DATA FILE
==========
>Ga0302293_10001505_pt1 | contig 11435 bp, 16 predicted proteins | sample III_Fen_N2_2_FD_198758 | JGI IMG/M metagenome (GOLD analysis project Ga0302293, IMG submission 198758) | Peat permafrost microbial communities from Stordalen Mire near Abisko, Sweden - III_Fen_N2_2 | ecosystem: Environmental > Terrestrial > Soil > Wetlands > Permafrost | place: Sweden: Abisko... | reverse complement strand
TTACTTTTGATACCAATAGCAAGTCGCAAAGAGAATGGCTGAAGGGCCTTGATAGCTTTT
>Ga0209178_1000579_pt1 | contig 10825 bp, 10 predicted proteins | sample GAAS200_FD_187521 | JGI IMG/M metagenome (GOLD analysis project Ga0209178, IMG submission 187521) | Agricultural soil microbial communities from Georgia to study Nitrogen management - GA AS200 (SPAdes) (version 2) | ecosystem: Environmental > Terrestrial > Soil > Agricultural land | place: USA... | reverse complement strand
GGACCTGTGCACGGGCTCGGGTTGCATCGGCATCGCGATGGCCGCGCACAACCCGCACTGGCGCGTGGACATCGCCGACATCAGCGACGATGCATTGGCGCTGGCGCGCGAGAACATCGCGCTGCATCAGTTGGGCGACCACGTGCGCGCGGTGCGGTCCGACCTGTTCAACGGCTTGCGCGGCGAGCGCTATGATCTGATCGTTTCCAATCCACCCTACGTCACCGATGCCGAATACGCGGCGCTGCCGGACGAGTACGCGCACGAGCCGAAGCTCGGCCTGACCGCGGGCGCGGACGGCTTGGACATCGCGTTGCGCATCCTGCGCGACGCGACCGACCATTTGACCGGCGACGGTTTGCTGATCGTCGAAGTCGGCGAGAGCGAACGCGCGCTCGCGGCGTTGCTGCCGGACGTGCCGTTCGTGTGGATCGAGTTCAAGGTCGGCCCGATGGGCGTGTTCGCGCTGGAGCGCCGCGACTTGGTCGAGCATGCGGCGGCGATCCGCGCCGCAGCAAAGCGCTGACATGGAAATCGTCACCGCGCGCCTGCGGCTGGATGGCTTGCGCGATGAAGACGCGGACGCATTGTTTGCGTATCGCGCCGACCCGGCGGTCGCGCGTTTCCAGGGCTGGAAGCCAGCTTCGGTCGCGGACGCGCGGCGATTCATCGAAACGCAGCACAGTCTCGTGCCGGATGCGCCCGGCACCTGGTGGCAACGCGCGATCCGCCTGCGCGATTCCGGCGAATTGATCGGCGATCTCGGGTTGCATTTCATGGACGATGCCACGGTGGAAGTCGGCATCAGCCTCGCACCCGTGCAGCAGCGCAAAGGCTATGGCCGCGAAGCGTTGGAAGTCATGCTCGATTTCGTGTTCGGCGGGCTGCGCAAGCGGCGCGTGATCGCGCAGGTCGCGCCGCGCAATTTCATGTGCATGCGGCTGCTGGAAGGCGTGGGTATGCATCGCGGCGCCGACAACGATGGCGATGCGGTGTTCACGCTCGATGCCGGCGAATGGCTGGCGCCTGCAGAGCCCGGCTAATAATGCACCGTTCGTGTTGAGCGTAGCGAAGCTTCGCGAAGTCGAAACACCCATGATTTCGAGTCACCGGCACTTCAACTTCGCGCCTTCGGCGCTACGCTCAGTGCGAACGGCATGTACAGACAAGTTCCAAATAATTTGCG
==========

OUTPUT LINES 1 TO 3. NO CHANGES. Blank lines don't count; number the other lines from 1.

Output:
>Ga0302293_10001505_pt1 | contig 11435 bp, 16 predicted proteins | sample III_Fen_N2_2_FD_198758 | JGI IMG/M metagenome (GOLD analysis project Ga0302293, IMG submission 198758) | Peat permafrost microbial communities from Stordalen Mire near Abisko, Sweden - III_Fen_N2_2 | ecosystem: Environmental > Terrestrial > Soil > Wetlands > Permafrost | place: Sweden: Abisko... | reverse complement strand
TTACTTTTGATACCAATAGCAAGTCGCAAAGAGAATGGCTGAAGGGCCTTGATAGCTTTT
>Ga0209178_1000579_pt1 | contig 10825 bp, 10 predicted proteins | sample GAAS200_FD_187521 | JGI IMG/M metagenome (GOLD analysis project Ga0209178, IMG submission 187521) | Agricultural soil microbial communities from Georgia to study Nitrogen management - GA AS200 (SPAdes) (version 2) | ecosystem: Environmental > Terrestrial > Soil > Agricultural land | place: USA... | reverse complement strand